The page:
Minister Chris Coursey points out in his book Transforming Fellowship that mentorship can deeply change the life of those who receive it: “In the presence of this secure bond with someone we admire…We duplicate part of their identity as our own. We become one of their people or ‘tribe’ and they become a sort of parent to us.” In short, be around those you want to become. This simple advice has brought more joy into my life than perhaps anything else I have been told as a student and a teacher.

I have found that much of my moral development with older, wiser friends happened for me in two contexts: dialogue and play. Kristjánsson in particular writes about the value of this, as well, calling dialogue “the essential medium” of character education. My mentor and I can talk for hours about everything from philosophy to church history to neuroscience. And yet, just as much of who I am today is because she also roped me into learning Albanian dances and insisted I spend full days splashing around in the pool with her kids. While it will be years before I am as wise as she is, I’ve taken this mix of conversation and play to heart. I have learned by example to take time to talk to my students, whether it be about what we are reading in class that week, or questions they have wrestled with for years. But equally formative are those times we have played volleyball or scrambled over rocks together. In the words of John Bosco in his letter to his Salesians, “How are we to go about breaking down this barrier?…By a friendly relationship with the boys, especially in recreation. Affection can’t be shown without this friendly relationship, and unless affection is seen there can be no confidence.”

Mentorship thus requires a sacrifice of time. I think back to the first night my friend in New York made me coffee when she was most certainly already tired and worn-out, and I wonder where I would be today if she had not taken the time to do that in the midst of her busy life. She is a mother of three biological children and many more pedagogical children. She still, years later, generously listens and gives of herself each time I call or visit. She is a seasoned mentor. I, on the other hand, could still pass for sixteen years old from across the campsite; yet the job of mentorship has already been thrust upon me, as well. In small but significant ways, this responsibility has even already been given to my own high school students as they model joy and wisdom for their younger schoolmates.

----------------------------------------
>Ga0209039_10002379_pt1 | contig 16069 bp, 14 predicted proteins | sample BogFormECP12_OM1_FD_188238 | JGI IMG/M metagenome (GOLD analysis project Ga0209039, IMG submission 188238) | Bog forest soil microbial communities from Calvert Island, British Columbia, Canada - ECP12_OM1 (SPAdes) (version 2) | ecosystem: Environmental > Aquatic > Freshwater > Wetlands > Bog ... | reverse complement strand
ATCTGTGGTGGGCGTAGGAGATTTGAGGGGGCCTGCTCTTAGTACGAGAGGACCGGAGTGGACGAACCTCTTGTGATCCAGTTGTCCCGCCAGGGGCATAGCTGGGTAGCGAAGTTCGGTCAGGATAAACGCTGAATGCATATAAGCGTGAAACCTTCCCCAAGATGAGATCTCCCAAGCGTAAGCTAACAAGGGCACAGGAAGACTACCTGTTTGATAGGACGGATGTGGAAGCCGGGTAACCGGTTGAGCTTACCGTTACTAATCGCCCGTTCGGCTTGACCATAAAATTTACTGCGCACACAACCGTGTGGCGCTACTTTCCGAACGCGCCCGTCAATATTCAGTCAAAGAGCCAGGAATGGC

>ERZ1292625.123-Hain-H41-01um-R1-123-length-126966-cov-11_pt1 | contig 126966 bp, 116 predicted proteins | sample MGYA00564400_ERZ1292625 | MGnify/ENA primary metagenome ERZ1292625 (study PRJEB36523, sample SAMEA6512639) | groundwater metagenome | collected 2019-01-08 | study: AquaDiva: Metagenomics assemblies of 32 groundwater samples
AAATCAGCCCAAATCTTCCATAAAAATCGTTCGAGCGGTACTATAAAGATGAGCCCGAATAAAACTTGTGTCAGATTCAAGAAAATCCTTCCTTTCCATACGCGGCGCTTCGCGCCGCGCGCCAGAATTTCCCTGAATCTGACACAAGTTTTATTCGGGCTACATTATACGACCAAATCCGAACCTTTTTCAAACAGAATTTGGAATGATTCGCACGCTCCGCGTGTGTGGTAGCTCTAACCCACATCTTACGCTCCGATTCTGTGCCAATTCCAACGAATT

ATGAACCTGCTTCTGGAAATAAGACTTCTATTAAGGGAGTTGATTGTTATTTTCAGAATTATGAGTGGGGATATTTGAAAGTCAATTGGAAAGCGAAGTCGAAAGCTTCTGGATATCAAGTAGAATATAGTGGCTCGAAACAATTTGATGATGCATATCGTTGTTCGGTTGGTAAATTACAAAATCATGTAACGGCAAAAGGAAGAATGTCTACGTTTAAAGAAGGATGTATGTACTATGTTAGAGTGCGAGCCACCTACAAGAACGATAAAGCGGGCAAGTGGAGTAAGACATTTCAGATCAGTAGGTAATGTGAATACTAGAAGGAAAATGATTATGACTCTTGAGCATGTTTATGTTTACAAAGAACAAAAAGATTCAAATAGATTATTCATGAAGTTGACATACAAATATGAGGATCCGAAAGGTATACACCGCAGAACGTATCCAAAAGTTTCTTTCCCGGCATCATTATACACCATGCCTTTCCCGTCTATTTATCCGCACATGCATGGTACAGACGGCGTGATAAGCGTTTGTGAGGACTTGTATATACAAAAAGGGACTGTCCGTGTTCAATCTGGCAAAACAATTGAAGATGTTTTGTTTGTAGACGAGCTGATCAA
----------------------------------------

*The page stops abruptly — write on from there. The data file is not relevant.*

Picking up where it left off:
This kind of mentorship Bosco describes ideally begins in the context of the family and spirals outward from there, but in reality there are many students for whom a teacher may be the only healthy and trustworthy adult in their lives. For students like these—and others simply hungry to ask more questions—mentorship can shift the course of an entire life. It did for me. In short, mentorship is a matter of love. It is a virtue-centered relationship that for teachers often begins in the classroom and ends outside of it. It is a matter of both heavy discourse and light joy. It can, in Bosco’s own words, make the life of an educator a small “foretaste of heaven.”